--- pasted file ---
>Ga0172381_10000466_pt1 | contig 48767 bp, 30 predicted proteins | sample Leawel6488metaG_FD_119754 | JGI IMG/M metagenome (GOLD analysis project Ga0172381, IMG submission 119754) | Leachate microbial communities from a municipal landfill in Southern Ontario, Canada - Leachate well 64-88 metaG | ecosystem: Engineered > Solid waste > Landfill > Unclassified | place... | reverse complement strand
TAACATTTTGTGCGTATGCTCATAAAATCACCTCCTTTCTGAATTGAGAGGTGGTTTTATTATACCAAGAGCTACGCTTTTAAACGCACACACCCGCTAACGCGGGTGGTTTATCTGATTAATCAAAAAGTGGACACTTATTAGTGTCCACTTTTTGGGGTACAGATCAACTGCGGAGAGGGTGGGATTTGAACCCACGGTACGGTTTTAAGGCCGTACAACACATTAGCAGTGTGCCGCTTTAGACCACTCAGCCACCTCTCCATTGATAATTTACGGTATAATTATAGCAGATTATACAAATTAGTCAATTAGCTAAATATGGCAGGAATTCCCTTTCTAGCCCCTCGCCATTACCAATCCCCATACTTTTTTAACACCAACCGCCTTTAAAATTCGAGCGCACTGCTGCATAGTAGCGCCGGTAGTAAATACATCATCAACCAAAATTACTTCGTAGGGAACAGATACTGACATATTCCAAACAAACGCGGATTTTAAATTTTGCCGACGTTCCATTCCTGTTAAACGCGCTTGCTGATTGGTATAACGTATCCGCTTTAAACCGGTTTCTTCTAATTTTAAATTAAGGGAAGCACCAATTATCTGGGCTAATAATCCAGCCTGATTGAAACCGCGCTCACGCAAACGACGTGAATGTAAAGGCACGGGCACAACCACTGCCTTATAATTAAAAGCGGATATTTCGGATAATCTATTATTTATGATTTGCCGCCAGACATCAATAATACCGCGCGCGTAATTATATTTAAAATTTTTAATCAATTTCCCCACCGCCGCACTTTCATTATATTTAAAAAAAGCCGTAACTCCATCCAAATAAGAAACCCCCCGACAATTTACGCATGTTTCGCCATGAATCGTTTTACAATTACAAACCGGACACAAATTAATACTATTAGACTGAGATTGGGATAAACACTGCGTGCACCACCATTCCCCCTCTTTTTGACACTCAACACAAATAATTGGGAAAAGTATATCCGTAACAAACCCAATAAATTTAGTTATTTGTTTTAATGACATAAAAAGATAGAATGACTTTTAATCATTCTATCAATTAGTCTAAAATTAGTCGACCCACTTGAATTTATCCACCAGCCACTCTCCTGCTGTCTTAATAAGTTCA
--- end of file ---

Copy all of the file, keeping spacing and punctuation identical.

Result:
>Ga0172381_10000466_pt1 | contig 48767 bp, 30 predicted proteins | sample Leawel6488metaG_FD_119754 | JGI IMG/M metagenome (GOLD analysis project Ga0172381, IMG submission 119754) | Leachate microbial communities from a municipal landfill in Southern Ontario, Canada - Leachate well 64-88 metaG | ecosystem: Engineered > Solid waste > Landfill > Unclassified | place... | reverse complement strand
TAACATTTTGTGCGTATGCTCATAAAATCACCTCCTTTCTGAATTGAGAGGTGGTTTTATTATACCAAGAGCTACGCTTTTAAACGCACACACCCGCTAACGCGGGTGGTTTATCTGATTAATCAAAAAGTGGACACTTATTAGTGTCCACTTTTTGGGGTACAGATCAACTGCGGAGAGGGTGGGATTTGAACCCACGGTACGGTTTTAAGGCCGTACAACACATTAGCAGTGTGCCGCTTTAGACCACTCAGCCACCTCTCCATTGATAATTTACGGTATAATTATAGCAGATTATACAAATTAGTCAATTAGCTAAATATGGCAGGAATTCCCTTTCTAGCCCCTCGCCATTACCAATCCCCATACTTTTTTAACACCAACCGCCTTTAAAATTCGAGCGCACTGCTGCATAGTAGCGCCGGTAGTAAATACATCATCAACCAAAATTACTTCGTAGGGAACAGATACTGACATATTCCAAACAAACGCGGATTTTAAATTTTGCCGACGTTCCATTCCTGTTAAACGCGCTTGCTGATTGGTATAACGTATCCGCTTTAAACCGGTTTCTTCTAATTTTAAATTAAGGGAAGCACCAATTATCTGGGCTAATAATCCAGCCTGATTGAAACCGCGCTCACGCAAACGACGTGAATGTAAAGGCACGGGCACAACCACTGCCTTATAATTAAAAGCGGATATTTCGGATAATCTATTATTTATGATTTGCCGCCAGACATCAATAATACCGCGCGCGTAATTATATTTAAAATTTTTAATCAATTTCCCCACCGCCGCACTTTCATTATATTTAAAAAAAGCCGTAACTCCATCCAAATAAGAAACCCCCCGACAATTTACGCATGTTTCGCCATGAATCGTTTTACAATTACAAACCGGACACAAATTAATACTATTAGACTGAGATTGGGATAAACACTGCGTGCACCACCATTCCCCCTCTTTTTGACACTCAACACAAATAATTGGGAAAAGTATATCCGTAACAAACCCAATAAATTTAGTTATTTGTTTTAATGACATAAAAAGATAGAATGACTTTTAATCATTCTATCAATTAGTCTAAAATTAGTCGACCCACTTGAATTTATCCACCAGCCACTCTCCTGCTGTCTTAATAAGTTCA